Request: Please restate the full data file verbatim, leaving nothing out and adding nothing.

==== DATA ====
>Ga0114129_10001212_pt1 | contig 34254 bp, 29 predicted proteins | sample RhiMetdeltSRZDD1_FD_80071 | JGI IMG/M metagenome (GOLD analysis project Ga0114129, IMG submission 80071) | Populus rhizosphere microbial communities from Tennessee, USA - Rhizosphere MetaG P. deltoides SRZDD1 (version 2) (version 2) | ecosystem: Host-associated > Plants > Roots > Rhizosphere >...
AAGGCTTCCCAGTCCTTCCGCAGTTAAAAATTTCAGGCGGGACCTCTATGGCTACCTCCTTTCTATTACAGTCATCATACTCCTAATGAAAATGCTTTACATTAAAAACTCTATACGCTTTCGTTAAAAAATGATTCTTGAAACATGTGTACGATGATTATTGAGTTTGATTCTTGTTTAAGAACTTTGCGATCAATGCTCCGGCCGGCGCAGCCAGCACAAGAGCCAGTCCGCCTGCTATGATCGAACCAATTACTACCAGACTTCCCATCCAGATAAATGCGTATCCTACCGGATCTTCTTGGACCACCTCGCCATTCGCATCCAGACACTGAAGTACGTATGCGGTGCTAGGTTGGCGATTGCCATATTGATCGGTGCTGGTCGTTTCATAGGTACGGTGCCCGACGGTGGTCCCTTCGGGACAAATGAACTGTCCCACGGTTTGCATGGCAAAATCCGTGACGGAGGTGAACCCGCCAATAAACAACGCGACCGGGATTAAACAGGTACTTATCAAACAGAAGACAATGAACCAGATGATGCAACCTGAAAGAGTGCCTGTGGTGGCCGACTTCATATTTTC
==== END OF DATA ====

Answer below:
>Ga0114129_10001212_pt1 | contig 34254 bp, 29 predicted proteins | sample RhiMetdeltSRZDD1_FD_80071 | JGI IMG/M metagenome (GOLD analysis project Ga0114129, IMG submission 80071) | Populus rhizosphere microbial communities from Tennessee, USA - Rhizosphere MetaG P. deltoides SRZDD1 (version 2) (version 2) | ecosystem: Host-associated > Plants > Roots > Rhizosphere >...
AAGGCTTCCCAGTCCTTCCGCAGTTAAAAATTTCAGGCGGGACCTCTATGGCTACCTCCTTTCTATTACAGTCATCATACTCCTAATGAAAATGCTTTACATTAAAAACTCTATACGCTTTCGTTAAAAAATGATTCTTGAAACATGTGTACGATGATTATTGAGTTTGATTCTTGTTTAAGAACTTTGCGATCAATGCTCCGGCCGGCGCAGCCAGCACAAGAGCCAGTCCGCCTGCTATGATCGAACCAATTACTACCAGACTTCCCATCCAGATAAATGCGTATCCTACCGGATCTTCTTGGACCACCTCGCCATTCGCATCCAGACACTGAAGTACGTATGCGGTGCTAGGTTGGCGATTGCCATATTGATCGGTGCTGGTCGTTTCATAGGTACGGTGCCCGACGGTGGTCCCTTCGGGACAAATGAACTGTCCCACGGTTTGCATGGCAAAATCCGTGACGGAGGTGAACCCGCCAATAAACAACGCGACCGGGATTAAACAGGTACTTATCAAACAGAAGACAATGAACCAGATGATGCAACCTGAAAGAGTGCCTGTGGTGGCCGACTTCATATTTTC